Charitable foundations have been urged to take more risks, improve relationships with grantees and improve processes, in a report out today.
In its research Duty to Care? How to ensure grant-making helps and doesn’t hinder, The Institute for Voluntary Action Research has called upon foundations to make improvements in these three areas to help charities prosper.
It said that foundations have more resources than service delivery charities and therefore are in a better position to take risks such as investing in new projects. It also said charities should improve processes by trimming bureaucracy and recommended improving relationships as a way to foster “mutual understanding”.
“Through the simple act of engaging directly and listening, funders are able to reach over the barriers that their processes can create and learn about the everyday reality of the organisations they fund,” the report said.
According to the research, foundations can increase pressure on charities “to do more for less” due to time lags in decision making and outcomes charities do not agree with and inflexibility.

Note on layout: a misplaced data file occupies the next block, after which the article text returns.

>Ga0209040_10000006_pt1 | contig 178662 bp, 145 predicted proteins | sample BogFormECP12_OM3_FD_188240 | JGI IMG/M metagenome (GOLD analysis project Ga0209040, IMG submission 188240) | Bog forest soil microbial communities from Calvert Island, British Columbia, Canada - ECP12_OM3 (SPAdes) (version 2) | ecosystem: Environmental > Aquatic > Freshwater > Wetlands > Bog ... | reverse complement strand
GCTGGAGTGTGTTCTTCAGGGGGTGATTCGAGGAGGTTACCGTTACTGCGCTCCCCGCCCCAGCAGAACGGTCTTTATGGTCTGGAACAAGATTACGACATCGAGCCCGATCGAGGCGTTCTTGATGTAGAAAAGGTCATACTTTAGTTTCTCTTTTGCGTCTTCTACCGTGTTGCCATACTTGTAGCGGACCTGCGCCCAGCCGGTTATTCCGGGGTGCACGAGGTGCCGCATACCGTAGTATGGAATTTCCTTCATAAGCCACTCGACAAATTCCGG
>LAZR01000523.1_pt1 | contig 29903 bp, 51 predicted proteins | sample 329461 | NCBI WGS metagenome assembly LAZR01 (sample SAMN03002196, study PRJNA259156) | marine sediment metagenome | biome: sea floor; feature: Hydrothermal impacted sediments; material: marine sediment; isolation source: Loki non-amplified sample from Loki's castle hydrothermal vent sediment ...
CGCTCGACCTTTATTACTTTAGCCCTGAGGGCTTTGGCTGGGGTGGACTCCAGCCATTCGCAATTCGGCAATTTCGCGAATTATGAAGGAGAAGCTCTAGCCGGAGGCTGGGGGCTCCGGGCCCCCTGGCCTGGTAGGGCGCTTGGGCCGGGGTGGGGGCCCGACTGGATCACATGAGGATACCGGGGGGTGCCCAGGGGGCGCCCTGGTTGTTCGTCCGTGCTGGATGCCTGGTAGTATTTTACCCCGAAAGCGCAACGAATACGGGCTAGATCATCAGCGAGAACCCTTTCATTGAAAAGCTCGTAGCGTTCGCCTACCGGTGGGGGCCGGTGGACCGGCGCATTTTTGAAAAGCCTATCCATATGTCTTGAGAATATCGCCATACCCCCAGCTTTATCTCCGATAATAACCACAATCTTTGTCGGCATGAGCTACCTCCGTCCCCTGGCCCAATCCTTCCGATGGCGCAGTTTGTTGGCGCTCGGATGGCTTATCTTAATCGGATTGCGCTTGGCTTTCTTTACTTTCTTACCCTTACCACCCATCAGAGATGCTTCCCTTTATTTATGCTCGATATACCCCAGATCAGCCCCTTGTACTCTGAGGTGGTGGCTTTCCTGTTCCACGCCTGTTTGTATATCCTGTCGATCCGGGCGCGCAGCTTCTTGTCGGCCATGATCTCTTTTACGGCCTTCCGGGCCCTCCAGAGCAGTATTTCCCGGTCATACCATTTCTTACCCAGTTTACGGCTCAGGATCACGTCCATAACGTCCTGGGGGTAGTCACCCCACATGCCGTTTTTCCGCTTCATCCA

The research said that improving in these three areas would help charities overcome this, and other issues IVAR said they routinely face, such as good commissioning and procurement, leaders having too much work and less time to make decisions, maintaining the media and public’s calls for increased transparency.
The new investigation comes as a follow-up to a study IVAR conducted in 2012 to examine how charities were adapting to austerity. The new study concluded that the challenges posed by austerity then are still valid now but added that “the scale and uncertainty of change is qualitatively different because of its pace and unpredictability”.
Funding relationships 'ulitmately positive'
Despite the problems outlined, the research said that funding relationships were ultimately “positive”, with foundations investing more time to learn about the specificity of needs of different organisations.
It said: “On the whole the experience of applying to foundations has been fairly positive.”
In this study, IVAR surveyed and interviewed 25 small to medium voluntary organisations. The research was supported by recruitment consultancy Saxton Bampfylde.
It also highlighted the need for foundations to be more realistic about expected outcomes, to improve funding and give voluntary organisations more of a voice.
“More than anything else, foundations can support organisations by providing long-term, core and continuation funding,” it concluded.